MDAI (5,6-Methylenedioxy-2-aminoindane) has a reputation as a non-neurotoxic ecstasy replacement amongst recreational users, however the drug has been implicated in some severe and lethal intoxications. Due to this, and the fact that the drug is almost unexplored scientifically we investigated a broad range of effects of acute MDAI administration: pharmacokinetics (in sera, brain, liver and lung); behaviour (open field; prepulse inhibition, PPI); acute effects on thermoregulation (in group-/individually-housed rats); and systemic toxicity (median lethal dose, LD50) in Wistar rats. Pharmacokinetics of MDAI was rapid, maximum median concentration in serum and brain was attained 30min and almost returned to zero 6h after subcutaneous (sc.) administration of 10mg/kg MDAI; brain/serum ratio was ~4. MDAI particularly accumulated in lung tissue. In the open field, MDAI (5, 10, 20 and 40mg/kg sc.) increased exploratory activity, induced signs of behavioural serotonin syndrome and reduced locomotor habituation, although by 60min some effects had diminished. All doses of MDAI significantly disrupted PPI and the effect was present during the onset of its action as well as 60min after treatment. Unexpectedly, 40mg/kg MDAI killed 90% of animals in the first behavioural test, hence LD50 tests were conducted which yielded 28.33mg/kg sc. and 35mg/kg intravenous but was not established up to 40mg/kg after gastric administration. Disseminated intravascular coagulopathy (DIC) with brain oedema was concluded as a direct cause of death in sc. treated animals. Finally, MDAI (10, 20mg/kg sc.) caused hyperthermia and perspiration in group-housed rats. In conclusion, the drug had fast pharmacokinetics and accumulated in lipohilic tissues. Behavioural findings were consistent with mild, transient stimulation with anxiolysis and disruption of sensorimotor processing. Together with hyperthermia, the drug had a similar profile to related entactogens, especially 3,4-metyhlenedioxymethamphetamine (MDMA, ecstasy) and paramethoxymethamphetamine (PMMA). Surprisingly subcutaneous MDAI appears to be more lethal than previously thought and its serotonergic toxicity is likely exacerbated by group housing conditions. MDAI therefore poses greater risks to physical and mental health than recognised hitherto.


A 41-year-old man with injury of right half of the thorax, fractures of the left crural bones and paralysis of the right upper limb was admitted to our hospital. A CT examination at admission revealed bilateral pulmonary contusion and bilateral fluid- and pneumothorax. In addition pneumomediastinum, pneumopericardium, subcutaneous emphysema and pneumorrhachis at the cervicothoracic transition was demonstrated. Abnormal findings in the skull and brain were not revealed. The fifth day after admission repeated CT examination demonstrated extensive frontal pneumocephalus on the right, presence of air in several cisterns and in the right optic nerve sheaths (pneumoopticus). Right frontal craniotomy was performed, dura mater was incised and air was evacuated. Rapid regression of pneomocephalus was evident postoperatively. The tenth day after admission MRI of the cervical spine and brachial plexus was performed. At the level of the C7 and C8, nerve roots pneumomenigocele and a nerve retracting ball indicating the presence of a nerve root injury were discernible. This case demonstrated that severe thoracic blunt trauma leads to acute increase of intrathoracic pressure with concomitant fluid- and pneumothorax, pneumomediastinum and pneumopericard. From the mediastinum air propagated subcutaneously. Disrupted cervical dural sheaths resulted in leakage of cerebrospinal fluid and entry of air from mediastinum to subdural and subarachnoid spinal and cranial space and to the subarachnoid space of the optic nerve.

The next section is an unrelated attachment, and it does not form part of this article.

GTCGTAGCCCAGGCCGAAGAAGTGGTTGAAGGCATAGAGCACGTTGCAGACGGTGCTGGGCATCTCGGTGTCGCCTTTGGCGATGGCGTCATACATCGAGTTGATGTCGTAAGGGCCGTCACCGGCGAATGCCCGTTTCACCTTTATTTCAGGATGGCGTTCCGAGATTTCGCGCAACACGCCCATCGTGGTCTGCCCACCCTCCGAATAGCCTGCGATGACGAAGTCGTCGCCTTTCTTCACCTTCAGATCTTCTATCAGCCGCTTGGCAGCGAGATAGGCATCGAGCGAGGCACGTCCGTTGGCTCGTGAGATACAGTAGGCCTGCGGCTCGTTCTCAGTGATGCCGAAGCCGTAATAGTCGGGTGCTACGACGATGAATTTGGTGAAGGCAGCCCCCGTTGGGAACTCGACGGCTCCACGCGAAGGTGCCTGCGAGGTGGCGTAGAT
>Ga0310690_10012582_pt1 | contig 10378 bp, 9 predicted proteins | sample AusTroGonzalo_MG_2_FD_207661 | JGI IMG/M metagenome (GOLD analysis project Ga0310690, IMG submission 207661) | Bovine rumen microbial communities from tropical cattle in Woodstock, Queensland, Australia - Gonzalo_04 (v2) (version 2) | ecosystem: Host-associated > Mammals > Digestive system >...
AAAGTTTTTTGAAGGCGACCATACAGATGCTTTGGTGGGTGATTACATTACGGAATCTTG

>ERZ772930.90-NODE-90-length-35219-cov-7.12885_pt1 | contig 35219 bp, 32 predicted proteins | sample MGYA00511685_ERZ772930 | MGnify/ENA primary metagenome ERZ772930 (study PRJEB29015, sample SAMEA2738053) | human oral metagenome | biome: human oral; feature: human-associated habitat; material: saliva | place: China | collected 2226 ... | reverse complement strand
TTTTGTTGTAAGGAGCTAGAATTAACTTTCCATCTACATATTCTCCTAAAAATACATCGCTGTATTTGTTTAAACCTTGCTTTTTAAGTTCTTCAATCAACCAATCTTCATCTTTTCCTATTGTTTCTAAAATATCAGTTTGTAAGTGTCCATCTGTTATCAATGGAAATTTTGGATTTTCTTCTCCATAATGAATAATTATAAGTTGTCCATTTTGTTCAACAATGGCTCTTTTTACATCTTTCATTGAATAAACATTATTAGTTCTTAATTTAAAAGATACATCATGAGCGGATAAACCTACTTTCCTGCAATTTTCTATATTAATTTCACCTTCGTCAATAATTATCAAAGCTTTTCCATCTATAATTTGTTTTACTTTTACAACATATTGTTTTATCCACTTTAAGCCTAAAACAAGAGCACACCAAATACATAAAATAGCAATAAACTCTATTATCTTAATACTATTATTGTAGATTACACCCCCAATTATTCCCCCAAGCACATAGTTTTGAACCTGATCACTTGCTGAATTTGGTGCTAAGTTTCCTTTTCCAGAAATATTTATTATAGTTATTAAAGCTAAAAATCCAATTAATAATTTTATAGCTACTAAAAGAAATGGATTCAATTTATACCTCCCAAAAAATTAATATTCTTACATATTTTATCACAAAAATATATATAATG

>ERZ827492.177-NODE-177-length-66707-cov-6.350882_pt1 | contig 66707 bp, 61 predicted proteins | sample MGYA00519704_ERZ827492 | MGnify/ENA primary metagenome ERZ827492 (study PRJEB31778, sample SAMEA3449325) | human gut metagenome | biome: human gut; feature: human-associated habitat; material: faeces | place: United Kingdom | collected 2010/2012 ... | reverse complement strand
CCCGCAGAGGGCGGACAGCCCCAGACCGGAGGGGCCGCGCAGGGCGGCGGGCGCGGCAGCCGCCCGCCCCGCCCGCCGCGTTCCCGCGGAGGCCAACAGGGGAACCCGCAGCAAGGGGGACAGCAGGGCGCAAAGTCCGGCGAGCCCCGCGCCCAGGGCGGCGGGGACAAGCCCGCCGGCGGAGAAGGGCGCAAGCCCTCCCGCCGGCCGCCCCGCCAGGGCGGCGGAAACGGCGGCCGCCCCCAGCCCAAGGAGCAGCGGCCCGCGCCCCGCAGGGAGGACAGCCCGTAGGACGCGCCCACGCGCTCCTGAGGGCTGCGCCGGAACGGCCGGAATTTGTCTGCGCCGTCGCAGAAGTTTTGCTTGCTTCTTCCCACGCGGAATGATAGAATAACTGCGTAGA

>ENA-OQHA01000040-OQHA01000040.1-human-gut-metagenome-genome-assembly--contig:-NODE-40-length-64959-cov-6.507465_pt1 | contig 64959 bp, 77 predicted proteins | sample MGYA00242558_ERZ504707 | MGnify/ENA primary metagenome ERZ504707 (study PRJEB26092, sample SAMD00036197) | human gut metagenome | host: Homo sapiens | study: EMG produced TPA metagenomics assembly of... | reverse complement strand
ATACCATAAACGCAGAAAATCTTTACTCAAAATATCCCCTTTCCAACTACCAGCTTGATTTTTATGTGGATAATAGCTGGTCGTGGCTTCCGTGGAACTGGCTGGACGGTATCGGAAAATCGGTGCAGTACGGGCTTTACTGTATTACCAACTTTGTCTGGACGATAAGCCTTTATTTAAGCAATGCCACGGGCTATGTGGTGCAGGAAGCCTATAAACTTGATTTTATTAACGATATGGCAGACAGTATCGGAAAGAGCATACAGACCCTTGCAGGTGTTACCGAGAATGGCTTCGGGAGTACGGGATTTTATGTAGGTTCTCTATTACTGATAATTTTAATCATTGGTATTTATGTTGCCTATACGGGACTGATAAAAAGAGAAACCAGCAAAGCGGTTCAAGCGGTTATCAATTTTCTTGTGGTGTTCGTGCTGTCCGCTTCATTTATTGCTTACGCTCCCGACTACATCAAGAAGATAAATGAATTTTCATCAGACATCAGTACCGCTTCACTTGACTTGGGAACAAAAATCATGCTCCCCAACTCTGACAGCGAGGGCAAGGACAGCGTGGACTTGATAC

Loading Masaryk Hospital in Usti nad Labem collaborators
Loading Masaryk Hospital in Usti nad Labem collaborators